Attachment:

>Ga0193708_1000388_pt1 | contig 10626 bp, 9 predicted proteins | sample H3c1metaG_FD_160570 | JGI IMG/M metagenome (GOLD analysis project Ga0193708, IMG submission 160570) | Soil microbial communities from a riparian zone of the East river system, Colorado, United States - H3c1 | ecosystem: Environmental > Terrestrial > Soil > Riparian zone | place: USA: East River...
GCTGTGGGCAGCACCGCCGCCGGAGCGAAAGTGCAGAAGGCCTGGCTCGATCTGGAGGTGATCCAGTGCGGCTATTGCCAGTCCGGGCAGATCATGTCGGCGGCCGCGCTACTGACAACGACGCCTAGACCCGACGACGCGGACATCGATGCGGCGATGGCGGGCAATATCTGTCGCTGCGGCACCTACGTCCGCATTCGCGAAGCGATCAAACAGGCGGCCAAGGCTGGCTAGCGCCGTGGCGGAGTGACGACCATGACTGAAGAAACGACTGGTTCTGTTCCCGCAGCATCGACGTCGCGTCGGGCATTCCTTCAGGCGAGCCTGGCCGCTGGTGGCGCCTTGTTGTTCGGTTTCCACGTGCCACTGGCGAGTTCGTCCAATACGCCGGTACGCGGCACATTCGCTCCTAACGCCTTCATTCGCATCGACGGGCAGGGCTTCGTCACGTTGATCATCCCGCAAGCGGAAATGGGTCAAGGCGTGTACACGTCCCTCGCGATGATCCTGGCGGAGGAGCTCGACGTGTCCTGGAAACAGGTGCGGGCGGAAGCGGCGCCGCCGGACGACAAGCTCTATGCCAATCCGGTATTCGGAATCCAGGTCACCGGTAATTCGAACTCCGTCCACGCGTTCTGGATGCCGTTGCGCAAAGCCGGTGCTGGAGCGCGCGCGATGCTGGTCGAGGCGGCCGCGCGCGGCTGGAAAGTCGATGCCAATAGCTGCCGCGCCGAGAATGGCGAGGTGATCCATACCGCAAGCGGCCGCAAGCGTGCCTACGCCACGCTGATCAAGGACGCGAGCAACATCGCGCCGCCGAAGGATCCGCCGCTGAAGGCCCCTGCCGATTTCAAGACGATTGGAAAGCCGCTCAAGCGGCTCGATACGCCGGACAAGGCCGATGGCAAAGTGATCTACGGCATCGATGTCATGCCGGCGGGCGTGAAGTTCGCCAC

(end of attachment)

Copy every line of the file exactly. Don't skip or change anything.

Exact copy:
>Ga0193708_1000388_pt1 | contig 10626 bp, 9 predicted proteins | sample H3c1metaG_FD_160570 | JGI IMG/M metagenome (GOLD analysis project Ga0193708, IMG submission 160570) | Soil microbial communities from a riparian zone of the East river system, Colorado, United States - H3c1 | ecosystem: Environmental > Terrestrial > Soil > Riparian zone | place: USA: East River...
GCTGTGGGCAGCACCGCCGCCGGAGCGAAAGTGCAGAAGGCCTGGCTCGATCTGGAGGTGATCCAGTGCGGCTATTGCCAGTCCGGGCAGATCATGTCGGCGGCCGCGCTACTGACAACGACGCCTAGACCCGACGACGCGGACATCGATGCGGCGATGGCGGGCAATATCTGTCGCTGCGGCACCTACGTCCGCATTCGCGAAGCGATCAAACAGGCGGCCAAGGCTGGCTAGCGCCGTGGCGGAGTGACGACCATGACTGAAGAAACGACTGGTTCTGTTCCCGCAGCATCGACGTCGCGTCGGGCATTCCTTCAGGCGAGCCTGGCCGCTGGTGGCGCCTTGTTGTTCGGTTTCCACGTGCCACTGGCGAGTTCGTCCAATACGCCGGTACGCGGCACATTCGCTCCTAACGCCTTCATTCGCATCGACGGGCAGGGCTTCGTCACGTTGATCATCCCGCAAGCGGAAATGGGTCAAGGCGTGTACACGTCCCTCGCGATGATCCTGGCGGAGGAGCTCGACGTGTCCTGGAAACAGGTGCGGGCGGAAGCGGCGCCGCCGGACGACAAGCTCTATGCCAATCCGGTATTCGGAATCCAGGTCACCGGTAATTCGAACTCCGTCCACGCGTTCTGGATGCCGTTGCGCAAAGCCGGTGCTGGAGCGCGCGCGATGCTGGTCGAGGCGGCCGCGCGCGGCTGGAAAGTCGATGCCAATAGCTGCCGCGCCGAGAATGGCGAGGTGATCCATACCGCAAGCGGCCGCAAGCGTGCCTACGCCACGCTGATCAAGGACGCGAGCAACATCGCGCCGCCGAAGGATCCGCCGCTGAAGGCCCCTGCCGATTTCAAGACGATTGGAAAGCCGCTCAAGCGGCTCGATACGCCGGACAAGGCCGATGGCAAAGTGATCTACGGCATCGATGTCATGCCGGCGGGCGTGAAGTTCGCCAC